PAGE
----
Slapton sands could be considered a deceptive name as the beach is actually made from shingle, small pieces of rock eroded by aerial and sub-aerial processes, such as wave action. These particles are then transported around by the waves and deposited adding to beachmaterial. One key process affecting beach size and shape is longshore drift, this happens when waves hit the shore at an angle and will move sediment in a certain direction along a stretch of coastline.
Slate is the bedrock of Start Bay and so is found in the cliffs bordering the beach, it is a metamorphic rock, changed from clays by heat and pressure, but is relatively soft and so erodes easily. You may find large pieces of slate near the cliffs that have recently been eroded but because it breaks down quickly it is hard to spot much slate on the centre of the ridge.
Schist is a very resistant metamorphic rock, and forms Start Point headland jutting out to sea at the south end of Start Bay. It was formed in the Devonian around 395 million years ago. The schist and some of the slate has seams of quartz running through it, quartz is the most abundant mineral in the Earth's crust and you will be able to find plenty of it on the ridge. It is a milky white. You can find some igneous rock on the beach, most transported by rivers that have their source on Dartmoor. Quartzite is pinkish and forms a very smooth pebble. It can be found just offshore and was transported up onto the beach by rising sea levels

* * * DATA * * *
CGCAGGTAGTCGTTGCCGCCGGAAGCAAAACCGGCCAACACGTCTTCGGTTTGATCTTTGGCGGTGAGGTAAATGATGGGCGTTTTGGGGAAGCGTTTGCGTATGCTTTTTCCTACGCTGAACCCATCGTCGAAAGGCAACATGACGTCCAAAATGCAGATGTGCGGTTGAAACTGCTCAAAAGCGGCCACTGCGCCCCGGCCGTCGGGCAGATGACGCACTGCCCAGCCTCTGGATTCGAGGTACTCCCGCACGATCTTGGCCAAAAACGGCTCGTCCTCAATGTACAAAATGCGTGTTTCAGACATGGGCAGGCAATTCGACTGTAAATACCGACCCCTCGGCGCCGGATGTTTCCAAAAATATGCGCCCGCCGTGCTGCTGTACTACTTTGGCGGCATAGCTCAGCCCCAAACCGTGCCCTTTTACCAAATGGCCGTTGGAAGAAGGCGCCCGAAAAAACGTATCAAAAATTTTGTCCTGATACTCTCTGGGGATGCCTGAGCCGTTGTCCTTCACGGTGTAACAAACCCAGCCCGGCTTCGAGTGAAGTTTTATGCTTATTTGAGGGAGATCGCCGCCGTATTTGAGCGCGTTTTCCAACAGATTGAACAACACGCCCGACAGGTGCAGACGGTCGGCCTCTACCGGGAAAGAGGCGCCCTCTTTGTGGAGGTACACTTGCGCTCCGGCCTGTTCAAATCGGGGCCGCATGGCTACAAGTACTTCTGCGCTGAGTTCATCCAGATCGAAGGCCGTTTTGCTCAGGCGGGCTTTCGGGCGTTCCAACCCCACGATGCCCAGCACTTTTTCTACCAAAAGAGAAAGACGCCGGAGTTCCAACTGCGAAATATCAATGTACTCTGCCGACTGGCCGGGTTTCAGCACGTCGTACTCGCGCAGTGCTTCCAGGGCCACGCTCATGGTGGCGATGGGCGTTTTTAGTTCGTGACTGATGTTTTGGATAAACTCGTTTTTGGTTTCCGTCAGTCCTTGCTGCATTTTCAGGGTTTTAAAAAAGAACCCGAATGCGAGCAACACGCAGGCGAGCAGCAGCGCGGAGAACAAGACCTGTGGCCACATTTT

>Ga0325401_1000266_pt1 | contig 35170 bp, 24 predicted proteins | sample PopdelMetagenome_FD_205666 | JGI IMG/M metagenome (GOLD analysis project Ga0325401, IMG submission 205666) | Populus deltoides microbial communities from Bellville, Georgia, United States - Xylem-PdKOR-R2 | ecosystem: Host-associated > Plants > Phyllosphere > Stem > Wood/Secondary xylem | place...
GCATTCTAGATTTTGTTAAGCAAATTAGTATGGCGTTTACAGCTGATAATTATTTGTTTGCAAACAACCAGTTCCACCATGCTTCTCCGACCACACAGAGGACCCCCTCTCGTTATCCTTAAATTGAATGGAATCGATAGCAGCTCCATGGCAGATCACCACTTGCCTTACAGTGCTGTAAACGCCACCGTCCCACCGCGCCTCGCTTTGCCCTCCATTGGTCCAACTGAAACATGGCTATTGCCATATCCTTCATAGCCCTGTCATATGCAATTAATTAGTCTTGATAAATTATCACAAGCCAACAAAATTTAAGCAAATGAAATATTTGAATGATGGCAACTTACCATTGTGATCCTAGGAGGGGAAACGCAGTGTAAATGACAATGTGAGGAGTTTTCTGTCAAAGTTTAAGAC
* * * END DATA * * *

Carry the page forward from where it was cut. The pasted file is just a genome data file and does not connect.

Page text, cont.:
Most of the shingle making up the ridge is flint; it makes up about 80% of the material on the beach. Flint is only found about 30-40km offshore from the present day coastline which suggests that Slapton Sands originates from this area.
During the last ice age sea levels dropped dramatically as water was stored in ice sheets, with the coastline much further out than present day a flint beach was formed - with flint being eroded from the sea floor by wave action. As the ice age ended, around 10,000 years ago, sea levels began to rise as melt water from the ice sheets returned to the oceans. The rising sea levels the flint beach landward through a process called roll-over, with beach material being moved from the front of the beach, over the crest and to the rear of the ridge and thus over time the whole beach is moved backward. Around 3,000 years ago the ridge reached the headlands at Strete Gate and Torcross, its current position, but even now Slapton Sands is moving slowly landward.